There Will Be Blood, a taut, exhausting, and altogether fascinating Western from Paul Thomas Anderson, begins with prospector Daniel Plainview (Daniel Day-Lewis) slamming a pick ax against the hard rock wall of a deep ditch as Jonny Greenwood’s piercing score echoes across the screen. From the very beginning, the film creates a sense of menace hovering over the story, unseen but felt with the certainty of death. Drenched in dirt, Daniel wields his tool with harrowing purpose, shooting sparks toward the ground (a brilliant foreshadowing to the fiery visuals to come).
Anderson’s haunting opening eclipses dialogue, showing Plainview as a grueling work horse full of ambition and presence, speechless at the wrenching progress of his business ventures, especially as he becomes immersed in the oil drilling industry. This momentum leads Daniel and his son H.W. to explore and expand their drilling company, propelling them to Little Boston, CA and an “ocean of oil” underneath the hard dirt surface. Here, Daniel finds an adversary in local preacher Eli Sunday (Paul Dano), a boy prophet bent on using the oil boom to further his own religious cause. This conflict turns to betrayal, which evolves into blood, holding true to the promise of the film’s title. Anchored by Robert Elswitt’s riveting steadicam and tracking shots, Anderson masterfully constructs these scenes with a sense of unmatched scope and authenticity, watching the town shift from quiet veranda, where silence overwhelms, to a pressurized industrial hub lined with motion. The vibrancy of a derrick consumed by fire, the coolness of the blue Pacific, and the darkness of oil itself all lead the film toward a sense of heightened instinct, a motif which both defines and engages Day-Lewis’ razor-sharp performance.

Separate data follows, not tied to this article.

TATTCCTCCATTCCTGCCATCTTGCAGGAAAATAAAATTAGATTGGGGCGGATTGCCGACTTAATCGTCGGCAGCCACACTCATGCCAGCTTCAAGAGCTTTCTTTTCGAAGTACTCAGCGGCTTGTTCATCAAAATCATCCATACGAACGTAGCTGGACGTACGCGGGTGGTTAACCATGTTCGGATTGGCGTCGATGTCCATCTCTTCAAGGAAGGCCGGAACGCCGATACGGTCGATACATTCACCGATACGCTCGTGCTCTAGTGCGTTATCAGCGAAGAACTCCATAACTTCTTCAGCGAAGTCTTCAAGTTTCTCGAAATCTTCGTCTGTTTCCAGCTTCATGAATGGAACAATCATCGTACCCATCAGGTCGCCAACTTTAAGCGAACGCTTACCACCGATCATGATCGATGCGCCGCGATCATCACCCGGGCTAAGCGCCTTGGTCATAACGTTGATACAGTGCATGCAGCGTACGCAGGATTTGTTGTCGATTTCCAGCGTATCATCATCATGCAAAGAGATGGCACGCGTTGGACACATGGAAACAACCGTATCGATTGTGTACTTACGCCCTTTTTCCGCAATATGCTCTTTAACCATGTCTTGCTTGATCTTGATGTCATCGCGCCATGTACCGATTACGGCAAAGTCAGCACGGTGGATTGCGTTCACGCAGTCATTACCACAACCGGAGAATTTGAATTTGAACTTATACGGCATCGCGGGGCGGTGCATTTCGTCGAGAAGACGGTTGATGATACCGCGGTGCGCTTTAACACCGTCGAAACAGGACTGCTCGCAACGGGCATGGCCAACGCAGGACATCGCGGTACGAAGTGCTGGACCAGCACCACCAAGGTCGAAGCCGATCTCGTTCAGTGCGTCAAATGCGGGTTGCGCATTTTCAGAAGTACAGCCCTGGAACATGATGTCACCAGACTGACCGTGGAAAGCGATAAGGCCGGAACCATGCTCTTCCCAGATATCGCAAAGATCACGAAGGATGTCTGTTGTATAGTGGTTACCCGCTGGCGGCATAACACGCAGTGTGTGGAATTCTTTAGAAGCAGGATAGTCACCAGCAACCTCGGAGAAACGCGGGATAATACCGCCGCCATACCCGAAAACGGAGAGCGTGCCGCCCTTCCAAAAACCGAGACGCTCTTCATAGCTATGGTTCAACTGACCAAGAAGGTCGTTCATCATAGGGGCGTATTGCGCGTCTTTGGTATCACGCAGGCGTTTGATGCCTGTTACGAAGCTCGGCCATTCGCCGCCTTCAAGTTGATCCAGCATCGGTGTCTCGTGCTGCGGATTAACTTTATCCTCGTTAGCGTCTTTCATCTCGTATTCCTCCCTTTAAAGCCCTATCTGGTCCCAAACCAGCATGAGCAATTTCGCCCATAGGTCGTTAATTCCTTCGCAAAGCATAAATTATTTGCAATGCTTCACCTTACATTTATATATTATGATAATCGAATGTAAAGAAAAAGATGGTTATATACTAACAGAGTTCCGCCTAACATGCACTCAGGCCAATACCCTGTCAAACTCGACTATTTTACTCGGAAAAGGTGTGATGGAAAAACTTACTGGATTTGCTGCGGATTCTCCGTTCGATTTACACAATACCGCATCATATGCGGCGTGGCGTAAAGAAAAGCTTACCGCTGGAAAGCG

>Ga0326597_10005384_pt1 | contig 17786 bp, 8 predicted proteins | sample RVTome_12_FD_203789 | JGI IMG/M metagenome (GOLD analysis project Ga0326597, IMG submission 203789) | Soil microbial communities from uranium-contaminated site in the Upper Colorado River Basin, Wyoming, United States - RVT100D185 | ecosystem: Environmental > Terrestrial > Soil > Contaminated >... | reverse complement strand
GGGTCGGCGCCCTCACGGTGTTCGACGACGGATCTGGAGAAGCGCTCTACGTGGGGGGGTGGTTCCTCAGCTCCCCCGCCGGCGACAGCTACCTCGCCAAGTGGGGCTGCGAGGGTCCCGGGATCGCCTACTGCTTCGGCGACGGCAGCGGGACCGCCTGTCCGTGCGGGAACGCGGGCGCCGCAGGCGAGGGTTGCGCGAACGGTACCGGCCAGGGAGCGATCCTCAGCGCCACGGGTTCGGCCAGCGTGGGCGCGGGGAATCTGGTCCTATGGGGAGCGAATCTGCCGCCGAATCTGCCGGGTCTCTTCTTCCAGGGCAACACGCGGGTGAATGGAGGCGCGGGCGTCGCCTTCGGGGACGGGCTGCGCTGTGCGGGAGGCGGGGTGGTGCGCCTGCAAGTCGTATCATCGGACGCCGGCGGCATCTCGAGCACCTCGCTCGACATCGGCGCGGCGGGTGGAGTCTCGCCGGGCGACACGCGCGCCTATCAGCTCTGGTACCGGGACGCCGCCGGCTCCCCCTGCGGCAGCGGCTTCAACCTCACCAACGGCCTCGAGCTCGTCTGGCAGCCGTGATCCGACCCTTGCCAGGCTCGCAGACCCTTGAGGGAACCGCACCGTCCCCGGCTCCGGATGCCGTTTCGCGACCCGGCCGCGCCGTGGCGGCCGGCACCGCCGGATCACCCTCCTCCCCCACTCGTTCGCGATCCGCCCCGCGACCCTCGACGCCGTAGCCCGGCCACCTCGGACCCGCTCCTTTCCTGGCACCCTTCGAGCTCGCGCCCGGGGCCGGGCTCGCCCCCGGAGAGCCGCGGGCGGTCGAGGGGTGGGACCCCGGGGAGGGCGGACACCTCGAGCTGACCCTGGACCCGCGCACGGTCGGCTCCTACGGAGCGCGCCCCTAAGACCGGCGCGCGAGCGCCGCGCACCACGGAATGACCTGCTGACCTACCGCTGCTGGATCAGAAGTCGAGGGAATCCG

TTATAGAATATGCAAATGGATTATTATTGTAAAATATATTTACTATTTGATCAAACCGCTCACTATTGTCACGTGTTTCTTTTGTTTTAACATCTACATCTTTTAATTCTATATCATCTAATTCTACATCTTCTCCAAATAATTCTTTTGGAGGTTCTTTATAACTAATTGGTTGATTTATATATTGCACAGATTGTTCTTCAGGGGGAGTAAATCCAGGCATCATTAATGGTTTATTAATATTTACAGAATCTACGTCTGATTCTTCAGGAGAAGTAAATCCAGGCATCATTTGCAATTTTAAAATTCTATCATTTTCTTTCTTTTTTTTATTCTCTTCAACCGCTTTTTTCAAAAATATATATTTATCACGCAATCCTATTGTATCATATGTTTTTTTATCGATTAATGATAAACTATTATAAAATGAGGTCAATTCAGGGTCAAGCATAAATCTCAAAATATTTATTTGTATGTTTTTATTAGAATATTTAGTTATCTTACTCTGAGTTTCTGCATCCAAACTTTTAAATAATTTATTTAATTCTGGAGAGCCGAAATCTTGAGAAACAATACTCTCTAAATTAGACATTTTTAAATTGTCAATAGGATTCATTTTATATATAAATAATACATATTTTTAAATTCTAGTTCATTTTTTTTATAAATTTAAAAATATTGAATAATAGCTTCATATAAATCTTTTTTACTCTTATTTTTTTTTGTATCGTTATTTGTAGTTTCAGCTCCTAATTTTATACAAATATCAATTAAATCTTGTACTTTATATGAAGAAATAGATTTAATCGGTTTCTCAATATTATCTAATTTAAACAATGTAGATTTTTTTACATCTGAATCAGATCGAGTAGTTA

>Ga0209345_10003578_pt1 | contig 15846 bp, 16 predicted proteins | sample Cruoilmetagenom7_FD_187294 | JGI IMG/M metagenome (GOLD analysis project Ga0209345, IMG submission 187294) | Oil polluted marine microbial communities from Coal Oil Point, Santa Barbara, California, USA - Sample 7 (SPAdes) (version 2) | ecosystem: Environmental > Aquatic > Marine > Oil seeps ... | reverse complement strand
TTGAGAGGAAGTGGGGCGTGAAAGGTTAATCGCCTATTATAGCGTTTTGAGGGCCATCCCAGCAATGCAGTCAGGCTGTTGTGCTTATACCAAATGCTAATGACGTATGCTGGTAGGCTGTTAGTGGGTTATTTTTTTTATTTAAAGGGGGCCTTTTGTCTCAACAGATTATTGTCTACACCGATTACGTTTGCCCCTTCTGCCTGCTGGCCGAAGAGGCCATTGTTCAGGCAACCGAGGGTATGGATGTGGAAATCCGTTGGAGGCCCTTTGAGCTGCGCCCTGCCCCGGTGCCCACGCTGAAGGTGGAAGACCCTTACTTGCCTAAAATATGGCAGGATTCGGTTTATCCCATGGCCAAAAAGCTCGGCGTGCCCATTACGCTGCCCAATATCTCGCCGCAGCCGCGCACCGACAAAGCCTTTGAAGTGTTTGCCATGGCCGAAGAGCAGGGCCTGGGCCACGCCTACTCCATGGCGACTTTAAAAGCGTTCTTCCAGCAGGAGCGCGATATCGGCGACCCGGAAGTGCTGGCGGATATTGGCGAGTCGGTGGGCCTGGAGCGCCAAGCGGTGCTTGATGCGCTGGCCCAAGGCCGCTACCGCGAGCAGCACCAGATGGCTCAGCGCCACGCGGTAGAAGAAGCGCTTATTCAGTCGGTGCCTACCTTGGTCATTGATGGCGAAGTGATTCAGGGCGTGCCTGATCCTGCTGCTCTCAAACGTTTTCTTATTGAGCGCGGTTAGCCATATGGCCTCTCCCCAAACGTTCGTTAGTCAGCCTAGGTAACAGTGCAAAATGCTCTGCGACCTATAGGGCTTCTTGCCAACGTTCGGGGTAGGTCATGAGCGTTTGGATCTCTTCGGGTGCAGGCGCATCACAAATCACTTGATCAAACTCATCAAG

As an allegory for capitalist greed and phony evangelical discourse, There Will Be Blood reverberates with rage and guilt, ultimately reveling in obvious symbolism to compliment the brutal clash of both destructive ideologies. Big business and religion become fateful bedfellows, crushing each character with a combination of deception and failed compassion. But Anderson gets so caught up in this sensational dynamic he abuses the strongest theme in There Will Be Blood: the complex relationship between parent and child. Whether it be H.W., Eli, or the Sunday sisters, There Will Be Blood astutely contrasts their plights, but brilliantly ties them together with a sense of hatred for their kin. The most stunning bloodshed in Anderson’s near-masterpiece wallows unseen beneath the surface, with the children who have been abandoned, orphaned, and psychologically left behind.